We have curriculums and frameworks that prescribe the education our children receive within the school system, this ensures all children have access to rigorous academic experiences. However, formal education is only one aspect of learning, arguably life lessons are as important as they equip our children with a toolkit to face challenging situations and emotions they may face in their lives.

There are numerous life lessons to teach our children, here are our top 7:

  • Happiness management
  • Self-care
  • Boundaries
  • Gratitude
  • Love of learning
  • Money management
  • Personal Care
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Happiness Management

DOSE Magazine was born out of a need to share with the world that the secret to happiness is within our control. In a world where we can choose to be anything, choose to be happy. Consciously activating the DOSE happy hormones, Dopamine, Oxytocin, Serotonin and Endorphins by completing the simple and fun tasks every day means we can manage our own levels of happiness.

Often the ways we can make ourselves happy are simple and widely known like breathing fresh air, being surrounded by nature or getting crafty, yet we forget to do them or don't make time for them in daily life. If we could help our children understand they are in control of their happiness and their intentional actions can create immediate happiness, we are gifting them with the most important life skill there is.

DOSE magazine is designed to explain the happiness hormones, Dopamine, Oxytocin, Serotonin and Endorphins and give a library of resources to help children manage their happiness.

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If anything, we are taught to put ourselves last, deadlines, commitments and other people we put them all in first. We are taught the importance of respecting others, being kind to others, being a success with criteria set by others, but we are rarely taught to focus on respecting ourselves, being kind to ourselves and setting our own criteria for success. This is sadly the cultural norms we accept and conform to, however, if the adults of today don’t challenge and change then our children, the adults of tomorrow, will mirror the exact same mindset.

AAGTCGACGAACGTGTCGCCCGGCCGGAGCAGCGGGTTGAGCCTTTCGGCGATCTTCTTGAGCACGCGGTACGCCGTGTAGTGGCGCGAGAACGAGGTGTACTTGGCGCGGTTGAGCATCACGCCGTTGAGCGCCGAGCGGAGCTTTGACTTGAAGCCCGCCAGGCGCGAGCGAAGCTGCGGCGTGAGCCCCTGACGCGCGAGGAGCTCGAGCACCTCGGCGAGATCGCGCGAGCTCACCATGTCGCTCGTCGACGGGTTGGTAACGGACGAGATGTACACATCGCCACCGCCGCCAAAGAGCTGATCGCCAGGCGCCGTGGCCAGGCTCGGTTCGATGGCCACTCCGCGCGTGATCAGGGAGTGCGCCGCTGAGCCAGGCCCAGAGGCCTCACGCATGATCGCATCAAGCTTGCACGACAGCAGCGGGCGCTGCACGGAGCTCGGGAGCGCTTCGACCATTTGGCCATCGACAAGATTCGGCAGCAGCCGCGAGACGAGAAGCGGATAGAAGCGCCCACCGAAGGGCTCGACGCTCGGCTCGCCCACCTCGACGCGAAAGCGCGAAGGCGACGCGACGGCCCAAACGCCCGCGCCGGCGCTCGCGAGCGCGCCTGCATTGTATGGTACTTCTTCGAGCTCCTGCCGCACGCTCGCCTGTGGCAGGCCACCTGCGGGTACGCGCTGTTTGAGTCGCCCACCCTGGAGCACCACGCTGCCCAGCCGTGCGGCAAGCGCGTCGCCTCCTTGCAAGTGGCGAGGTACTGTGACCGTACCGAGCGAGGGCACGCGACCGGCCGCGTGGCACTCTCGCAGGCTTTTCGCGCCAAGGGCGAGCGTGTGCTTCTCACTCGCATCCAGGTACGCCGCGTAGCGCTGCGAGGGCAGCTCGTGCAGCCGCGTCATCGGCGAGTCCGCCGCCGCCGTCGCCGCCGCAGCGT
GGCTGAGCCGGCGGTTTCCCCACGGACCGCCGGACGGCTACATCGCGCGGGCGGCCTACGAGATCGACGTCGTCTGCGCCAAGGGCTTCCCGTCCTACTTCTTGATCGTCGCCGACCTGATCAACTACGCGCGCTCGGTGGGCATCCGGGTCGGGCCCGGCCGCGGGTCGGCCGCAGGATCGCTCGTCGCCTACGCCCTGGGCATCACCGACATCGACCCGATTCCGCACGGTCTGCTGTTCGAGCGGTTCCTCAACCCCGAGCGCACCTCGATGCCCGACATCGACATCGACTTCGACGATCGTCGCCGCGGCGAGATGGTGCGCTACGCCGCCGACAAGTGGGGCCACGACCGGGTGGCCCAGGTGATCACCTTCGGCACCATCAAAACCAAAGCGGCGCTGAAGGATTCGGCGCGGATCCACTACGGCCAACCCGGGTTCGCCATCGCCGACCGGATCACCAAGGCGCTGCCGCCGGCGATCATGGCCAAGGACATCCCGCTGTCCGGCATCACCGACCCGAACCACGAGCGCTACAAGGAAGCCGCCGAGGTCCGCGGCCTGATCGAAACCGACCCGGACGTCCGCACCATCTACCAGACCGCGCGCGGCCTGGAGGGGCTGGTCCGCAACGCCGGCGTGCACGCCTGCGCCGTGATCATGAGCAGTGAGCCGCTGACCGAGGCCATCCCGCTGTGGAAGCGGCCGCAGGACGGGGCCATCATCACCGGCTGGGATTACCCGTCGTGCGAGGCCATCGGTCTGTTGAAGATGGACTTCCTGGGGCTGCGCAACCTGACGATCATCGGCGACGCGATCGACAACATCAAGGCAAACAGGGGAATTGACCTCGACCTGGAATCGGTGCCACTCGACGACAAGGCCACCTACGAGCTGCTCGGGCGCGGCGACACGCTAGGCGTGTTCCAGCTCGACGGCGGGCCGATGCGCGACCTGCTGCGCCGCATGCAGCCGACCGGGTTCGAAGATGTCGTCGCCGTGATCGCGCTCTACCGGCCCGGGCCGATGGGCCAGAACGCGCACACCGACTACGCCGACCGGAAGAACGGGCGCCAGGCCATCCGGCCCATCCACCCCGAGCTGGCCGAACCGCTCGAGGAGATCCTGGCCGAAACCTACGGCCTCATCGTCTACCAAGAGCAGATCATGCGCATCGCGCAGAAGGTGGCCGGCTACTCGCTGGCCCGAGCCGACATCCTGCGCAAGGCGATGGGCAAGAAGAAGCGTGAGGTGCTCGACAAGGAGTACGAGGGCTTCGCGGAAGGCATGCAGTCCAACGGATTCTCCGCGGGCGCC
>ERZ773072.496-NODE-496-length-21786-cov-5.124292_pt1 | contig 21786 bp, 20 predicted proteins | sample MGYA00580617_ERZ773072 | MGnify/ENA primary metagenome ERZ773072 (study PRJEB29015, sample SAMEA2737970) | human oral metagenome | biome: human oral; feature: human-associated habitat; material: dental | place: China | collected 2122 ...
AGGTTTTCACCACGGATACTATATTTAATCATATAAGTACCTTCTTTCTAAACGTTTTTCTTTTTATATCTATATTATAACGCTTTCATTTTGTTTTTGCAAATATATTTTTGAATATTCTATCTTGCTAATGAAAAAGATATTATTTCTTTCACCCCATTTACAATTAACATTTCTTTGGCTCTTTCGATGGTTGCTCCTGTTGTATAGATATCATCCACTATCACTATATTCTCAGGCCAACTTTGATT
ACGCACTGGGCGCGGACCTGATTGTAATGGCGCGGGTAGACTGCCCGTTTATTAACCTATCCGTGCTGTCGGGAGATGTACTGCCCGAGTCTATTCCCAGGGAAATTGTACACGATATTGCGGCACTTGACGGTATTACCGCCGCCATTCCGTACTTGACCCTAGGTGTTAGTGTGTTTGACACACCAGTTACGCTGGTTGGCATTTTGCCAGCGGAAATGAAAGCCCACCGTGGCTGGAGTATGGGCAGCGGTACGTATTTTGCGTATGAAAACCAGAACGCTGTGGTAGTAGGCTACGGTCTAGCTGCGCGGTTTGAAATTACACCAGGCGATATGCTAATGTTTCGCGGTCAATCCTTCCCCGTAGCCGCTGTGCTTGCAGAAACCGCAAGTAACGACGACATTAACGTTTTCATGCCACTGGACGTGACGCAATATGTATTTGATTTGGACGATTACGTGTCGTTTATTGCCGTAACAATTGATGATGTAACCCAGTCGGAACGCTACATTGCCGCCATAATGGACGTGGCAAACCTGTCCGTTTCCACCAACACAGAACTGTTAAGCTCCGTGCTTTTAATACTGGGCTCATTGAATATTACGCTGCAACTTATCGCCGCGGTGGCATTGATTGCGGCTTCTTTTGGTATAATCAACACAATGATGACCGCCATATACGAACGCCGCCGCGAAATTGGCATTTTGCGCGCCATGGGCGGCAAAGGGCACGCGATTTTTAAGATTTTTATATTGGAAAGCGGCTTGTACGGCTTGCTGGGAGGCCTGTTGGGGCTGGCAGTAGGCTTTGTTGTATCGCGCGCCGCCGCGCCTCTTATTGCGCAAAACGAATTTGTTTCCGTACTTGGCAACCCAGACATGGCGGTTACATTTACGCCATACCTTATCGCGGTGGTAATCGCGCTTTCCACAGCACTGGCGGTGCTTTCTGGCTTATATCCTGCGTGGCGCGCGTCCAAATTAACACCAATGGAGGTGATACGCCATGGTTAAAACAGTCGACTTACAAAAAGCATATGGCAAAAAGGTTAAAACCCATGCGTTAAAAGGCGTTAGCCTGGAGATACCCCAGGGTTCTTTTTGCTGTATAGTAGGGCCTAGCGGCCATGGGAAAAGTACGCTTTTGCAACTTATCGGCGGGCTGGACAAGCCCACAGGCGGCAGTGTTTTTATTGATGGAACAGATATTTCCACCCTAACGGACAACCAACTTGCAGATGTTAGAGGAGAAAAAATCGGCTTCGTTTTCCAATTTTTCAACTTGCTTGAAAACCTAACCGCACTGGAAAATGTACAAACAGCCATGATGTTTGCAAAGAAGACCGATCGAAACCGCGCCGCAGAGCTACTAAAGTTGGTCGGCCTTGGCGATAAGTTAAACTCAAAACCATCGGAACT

So how do we change? We take small positive steps to prioritise ourselves. Incorporate self-care into every day, with small acts at first, stepping outside to take five mindful breaths of fresh air, swapping the news for stand-up comedy, learning one new yoga position or playing an old album that you love. Self-care isn’t always a long hot bubble bath with a face mask (although it could be if you choose). The objective is to prioritise yourself and show that you are important there are 1,440 minutes in every day, make sure you protect some of those minutes for yourself.

Showing your children the importance of self-care and self prioritisation normalises the behaviour and allows them to mimic it in their lives. It is important we take time for ourselves, it is not selfish, you can't pour from an empty cup. But self-care doesn’t always need to be something you do alone, try yoga alongside your children, sit cuddling under a blanket together and listen to a relaxing story in a dark room or do Mirror Mantras together in the bathroom mirror.

We often believe we don’t have enough time for self-care, that we are just too busy, but that’s just not the case, it’s about prioritising ourselves. It may feel challenging at first but like anything with practice it becomes routine, but we must practice. 

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It is healthy for children to have boundaries set by their parents and teachers and for them to be able to set their own boundaries. Children feel secure with set boundaries such as routine bedtimes, limits on sweet treats, or limits on screen time. By nature children challenge boundaries, this is how they develop their independence and their character, parents can choose when their challenge is acceptable and therefore the power remains with the child and where there should be consequences and the power is switched back to the adult.

Children should also be able to set their own healthy boundaries in accordance with their own zones of comfort. Empowering a child to know they can define how they would like to be treated and what they want to tolerate allows the child to build their inner confidence. Having people respect their boundaries will encourage children to respect the boundaries of others.